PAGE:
3. LB

    6/17/2009 at 11:45 pm

    We’ve gone through this before, but if a government actually attempts to cede the Old City – there will be civil war. No one will remember Amona. This is not Jenin, or even Hebron – it is the very reason for Israel’s existence.

  4. LB

    6/18/2009 at 12:00 am

    Just for the record, and to preempt any confusion, I am not advocating civil war.

  5. themiddle

    6/18/2009 at 12:21 am

    They are not “ceding” it. They are sharing it. That’s all the difference in the world. Consider that we already have a Waqf controlling the Muslim sites and Churches controlling the Christian sites. The only difference is that instead of Israeli soldiers controlling the place, there will be Israeli police together with Palestinian police together with police from other countries patrolling the place and instead of a Jewish mayor who controls it, there will be a Jewish mayor who controls the Jewish areas of Jerusalem, a Palestinian mayor who controls the Arab areas of Jerusalem and an American ex-general or ex-ambassador who runs the Old City.

    And for this you get to have peace. Tell me exactly what the problem is. That we can’t say “it’s ours?” Right. It’s everybody’s.

  6. LB

    6/18/2009 at 12:42 am

    Regarding the current situation – you are correct, and we have the Rabbinate to blame for that. It should rectified.

    Sharing? No. The goal of Zionism is Jewish sovereignty, true independence (which has not yet been achieved, btw). According to what you’re saying, what’s wrong with a binational state, in theory? After all, we’d be sharing the land.

  7. themiddle

    6/18/2009 at 1:36 am

    No. I am all for Jewish self-determination. I am also against losing the Old City of Jerusalem. Sharing holy sites is already happening there. We are changing very little but removing a major source of friction. In fact, possibly the biggest source of friction.

    As for the goal of Zionism, it is the establishment of a Jewish state for the Jewish people. That is its primary goal. Goal 1A is to do so in the Land of Israel, the historic homeland of the Jewish people. Goal 1B is to make it a democratic state where the Jewish nation enjoys its self-determination thanks to its majority vote. None of those goals contradict sharing the Old City of Jerusalem. We have not said for 2000 years, “Next year we control Jerusalem.” We have said, “Next year in Jerusalem” or “Next year in Jerusalem the rebuilt.”

    Again, I ask you to consider that the holy sites are already under the official control of their respective religions. Jews live in their Quarter, Muslims in theirs and to a lesser degree Christians in theirs. Why must we control this? Why not let this pocket of Earth, which is indeed so important to three religions, not just ours, become a shared space?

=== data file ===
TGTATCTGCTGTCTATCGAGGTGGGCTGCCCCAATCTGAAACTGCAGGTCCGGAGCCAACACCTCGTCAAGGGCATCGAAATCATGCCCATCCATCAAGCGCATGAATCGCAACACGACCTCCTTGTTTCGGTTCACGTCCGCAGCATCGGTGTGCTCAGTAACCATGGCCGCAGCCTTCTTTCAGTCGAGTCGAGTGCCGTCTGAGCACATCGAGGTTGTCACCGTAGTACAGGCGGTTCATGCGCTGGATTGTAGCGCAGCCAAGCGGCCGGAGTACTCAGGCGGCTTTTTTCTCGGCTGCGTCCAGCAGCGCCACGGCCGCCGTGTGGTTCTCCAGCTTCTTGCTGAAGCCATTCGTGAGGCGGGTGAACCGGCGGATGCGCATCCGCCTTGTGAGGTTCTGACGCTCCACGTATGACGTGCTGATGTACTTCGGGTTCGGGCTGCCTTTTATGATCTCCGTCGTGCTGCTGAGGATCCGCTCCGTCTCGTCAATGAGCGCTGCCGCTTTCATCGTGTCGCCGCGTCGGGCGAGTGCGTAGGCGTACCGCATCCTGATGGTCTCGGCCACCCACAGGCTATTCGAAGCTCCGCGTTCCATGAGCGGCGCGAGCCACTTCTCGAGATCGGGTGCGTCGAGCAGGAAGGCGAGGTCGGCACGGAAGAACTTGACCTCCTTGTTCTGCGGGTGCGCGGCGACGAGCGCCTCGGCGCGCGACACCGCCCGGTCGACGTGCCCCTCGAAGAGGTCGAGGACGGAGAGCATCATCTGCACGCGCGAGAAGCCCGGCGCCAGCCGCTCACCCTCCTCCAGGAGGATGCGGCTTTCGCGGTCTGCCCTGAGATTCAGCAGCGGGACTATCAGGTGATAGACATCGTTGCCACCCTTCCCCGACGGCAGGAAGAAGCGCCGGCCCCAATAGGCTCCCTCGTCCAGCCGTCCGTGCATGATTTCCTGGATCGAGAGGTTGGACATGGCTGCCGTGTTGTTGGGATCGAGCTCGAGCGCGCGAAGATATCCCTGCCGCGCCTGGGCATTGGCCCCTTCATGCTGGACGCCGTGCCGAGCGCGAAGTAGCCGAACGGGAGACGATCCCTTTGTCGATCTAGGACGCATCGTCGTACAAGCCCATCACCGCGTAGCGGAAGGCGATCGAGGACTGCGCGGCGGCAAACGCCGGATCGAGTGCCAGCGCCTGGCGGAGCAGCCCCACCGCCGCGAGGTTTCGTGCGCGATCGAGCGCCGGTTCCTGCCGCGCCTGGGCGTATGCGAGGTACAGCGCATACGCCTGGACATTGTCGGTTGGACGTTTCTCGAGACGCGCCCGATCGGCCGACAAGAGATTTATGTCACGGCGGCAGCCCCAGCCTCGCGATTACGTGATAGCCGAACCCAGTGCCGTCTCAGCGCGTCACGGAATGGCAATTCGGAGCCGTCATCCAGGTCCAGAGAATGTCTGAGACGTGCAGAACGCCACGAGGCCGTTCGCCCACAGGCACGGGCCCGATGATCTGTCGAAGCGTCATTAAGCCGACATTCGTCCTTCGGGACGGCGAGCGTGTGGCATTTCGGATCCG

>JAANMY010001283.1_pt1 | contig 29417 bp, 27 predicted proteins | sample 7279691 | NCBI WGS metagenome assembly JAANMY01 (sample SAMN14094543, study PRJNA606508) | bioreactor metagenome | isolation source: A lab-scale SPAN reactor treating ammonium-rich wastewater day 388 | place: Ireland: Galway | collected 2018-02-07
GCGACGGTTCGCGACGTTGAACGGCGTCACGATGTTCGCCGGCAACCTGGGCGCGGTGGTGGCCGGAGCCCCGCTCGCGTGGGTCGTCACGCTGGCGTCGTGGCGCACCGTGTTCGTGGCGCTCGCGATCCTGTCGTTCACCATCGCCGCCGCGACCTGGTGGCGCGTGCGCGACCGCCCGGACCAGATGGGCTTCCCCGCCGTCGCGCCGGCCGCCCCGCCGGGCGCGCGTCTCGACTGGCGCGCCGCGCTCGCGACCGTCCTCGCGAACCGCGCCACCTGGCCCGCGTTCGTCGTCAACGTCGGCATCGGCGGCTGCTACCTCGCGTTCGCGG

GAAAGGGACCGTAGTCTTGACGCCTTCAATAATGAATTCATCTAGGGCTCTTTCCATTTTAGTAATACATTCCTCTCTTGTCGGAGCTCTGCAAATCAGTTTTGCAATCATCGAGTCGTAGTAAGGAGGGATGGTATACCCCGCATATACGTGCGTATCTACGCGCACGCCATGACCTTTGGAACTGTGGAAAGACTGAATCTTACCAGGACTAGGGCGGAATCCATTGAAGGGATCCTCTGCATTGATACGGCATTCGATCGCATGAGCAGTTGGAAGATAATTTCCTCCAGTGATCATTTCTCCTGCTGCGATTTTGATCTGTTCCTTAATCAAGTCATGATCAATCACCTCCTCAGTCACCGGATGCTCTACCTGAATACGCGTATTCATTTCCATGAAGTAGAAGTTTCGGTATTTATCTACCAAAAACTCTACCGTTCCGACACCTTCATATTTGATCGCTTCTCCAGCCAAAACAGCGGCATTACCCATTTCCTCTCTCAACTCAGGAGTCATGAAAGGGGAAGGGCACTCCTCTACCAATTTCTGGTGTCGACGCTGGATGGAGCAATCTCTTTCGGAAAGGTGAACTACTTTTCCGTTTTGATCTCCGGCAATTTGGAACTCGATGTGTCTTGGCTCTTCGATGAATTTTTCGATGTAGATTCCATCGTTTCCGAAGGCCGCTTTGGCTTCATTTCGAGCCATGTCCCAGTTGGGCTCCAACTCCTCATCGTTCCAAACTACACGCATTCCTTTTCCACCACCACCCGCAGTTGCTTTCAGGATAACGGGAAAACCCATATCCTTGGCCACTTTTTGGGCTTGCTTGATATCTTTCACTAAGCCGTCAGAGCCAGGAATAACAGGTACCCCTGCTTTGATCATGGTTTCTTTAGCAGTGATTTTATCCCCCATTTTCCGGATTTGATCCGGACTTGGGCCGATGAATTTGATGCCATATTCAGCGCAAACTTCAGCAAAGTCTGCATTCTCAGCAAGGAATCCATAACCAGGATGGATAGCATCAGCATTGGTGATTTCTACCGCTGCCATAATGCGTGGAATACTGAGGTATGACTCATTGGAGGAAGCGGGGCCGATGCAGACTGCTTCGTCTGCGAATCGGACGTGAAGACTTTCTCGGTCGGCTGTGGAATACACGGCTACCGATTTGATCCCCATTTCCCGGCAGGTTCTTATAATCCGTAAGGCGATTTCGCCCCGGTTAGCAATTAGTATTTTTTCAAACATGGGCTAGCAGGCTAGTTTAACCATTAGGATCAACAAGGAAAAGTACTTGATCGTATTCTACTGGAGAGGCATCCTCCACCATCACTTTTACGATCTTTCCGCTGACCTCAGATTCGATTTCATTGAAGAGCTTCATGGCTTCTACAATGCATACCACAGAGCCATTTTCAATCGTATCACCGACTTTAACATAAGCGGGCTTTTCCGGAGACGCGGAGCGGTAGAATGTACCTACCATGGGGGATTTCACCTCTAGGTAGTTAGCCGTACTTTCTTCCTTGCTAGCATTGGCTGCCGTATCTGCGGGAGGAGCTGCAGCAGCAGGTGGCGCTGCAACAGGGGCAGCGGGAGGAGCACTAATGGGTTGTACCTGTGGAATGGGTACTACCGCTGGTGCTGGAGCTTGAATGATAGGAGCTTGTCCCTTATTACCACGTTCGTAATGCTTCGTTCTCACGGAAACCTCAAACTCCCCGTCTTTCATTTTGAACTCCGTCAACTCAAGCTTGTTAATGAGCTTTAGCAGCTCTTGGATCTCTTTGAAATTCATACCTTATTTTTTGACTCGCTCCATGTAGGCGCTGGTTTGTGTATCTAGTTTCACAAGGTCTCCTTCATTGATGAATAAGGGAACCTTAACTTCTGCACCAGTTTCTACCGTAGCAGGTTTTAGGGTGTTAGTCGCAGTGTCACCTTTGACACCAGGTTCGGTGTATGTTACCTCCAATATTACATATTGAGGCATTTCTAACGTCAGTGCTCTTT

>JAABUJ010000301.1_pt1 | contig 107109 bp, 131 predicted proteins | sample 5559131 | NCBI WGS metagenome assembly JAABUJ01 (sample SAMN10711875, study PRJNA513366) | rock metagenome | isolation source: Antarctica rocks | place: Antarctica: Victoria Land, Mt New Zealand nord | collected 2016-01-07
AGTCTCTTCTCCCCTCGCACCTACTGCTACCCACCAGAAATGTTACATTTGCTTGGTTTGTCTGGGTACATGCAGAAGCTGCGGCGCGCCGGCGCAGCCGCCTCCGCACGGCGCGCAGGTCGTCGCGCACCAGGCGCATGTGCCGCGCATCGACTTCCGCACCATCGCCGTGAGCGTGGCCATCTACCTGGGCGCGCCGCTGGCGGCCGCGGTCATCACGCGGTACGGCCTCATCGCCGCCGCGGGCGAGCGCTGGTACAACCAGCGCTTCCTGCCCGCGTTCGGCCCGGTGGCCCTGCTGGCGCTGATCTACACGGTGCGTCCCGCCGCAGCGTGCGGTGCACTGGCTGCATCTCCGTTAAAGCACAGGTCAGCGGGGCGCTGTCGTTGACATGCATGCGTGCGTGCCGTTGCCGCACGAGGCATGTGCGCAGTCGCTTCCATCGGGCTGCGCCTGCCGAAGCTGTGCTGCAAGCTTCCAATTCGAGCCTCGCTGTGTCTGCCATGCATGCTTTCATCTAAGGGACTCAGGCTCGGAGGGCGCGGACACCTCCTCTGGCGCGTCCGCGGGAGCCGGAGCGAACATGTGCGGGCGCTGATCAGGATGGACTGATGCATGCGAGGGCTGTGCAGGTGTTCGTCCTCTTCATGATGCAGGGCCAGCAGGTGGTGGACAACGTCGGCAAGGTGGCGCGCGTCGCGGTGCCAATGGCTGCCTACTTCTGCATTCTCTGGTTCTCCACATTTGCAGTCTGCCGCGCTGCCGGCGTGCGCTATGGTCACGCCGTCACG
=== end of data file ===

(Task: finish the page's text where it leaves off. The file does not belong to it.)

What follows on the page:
8. LB

    6/18/2009 at 1:58 am

    “Goal 1A is to do so in the Land of Israel, the historic homeland of the Jewish people.”

    True. First and foremost in Jerusalem. And self-determination contradicts sharing Jerusalem. Jerusalem would not be part of the Jewish state.

    And “removing a major source of friction” in the manner which you are advocating is giving to terrorism. If they would not attack – there would be no friction, no reason to even discuss Jerusalem.

    “Why not let this pocket of Earth, which is indeed so important to three religions, not just ours, become a shared space?”

    That is exactly the language others use in favor of a binational state.

    And it’s not about religion – it’s about national self-determination. Self-determination and sharing, in this case, are mutually exclusive.

    More than anything else – Jerusalem is a red line. No, I don’t mean Wadi Joz and Abu Dis. I mean the Old City and Mount of Olives. People gave their lives for that – and if a PM would dare to propose taking a step back on Jewish sovereignty over that area – more people will lose their lives in opposition. As I said, remember Amona? Now multiply that by thousands.

    Holy sites are under official control of other religions – not respective religions. If that were the case, Jews would control Temple Mount. But the next step is not further relinquishment of these sites – but to RESTORE Jewish sovereignty. Management other religions’ sites (e.g. Church of Holy Sepulchre) is a possibility.

    All of this not to mention that I don’t trust ANYONE else in the least. Even under the Israel the Waqf has been digging and destroying evidence of Jewish presence far before Mohamed allegedly took off to the heavens from a part of the world that was not under Muslim control while he was still alive. So I should trust the Waqf to have full control with not even a semblance of oversight? No, thanks.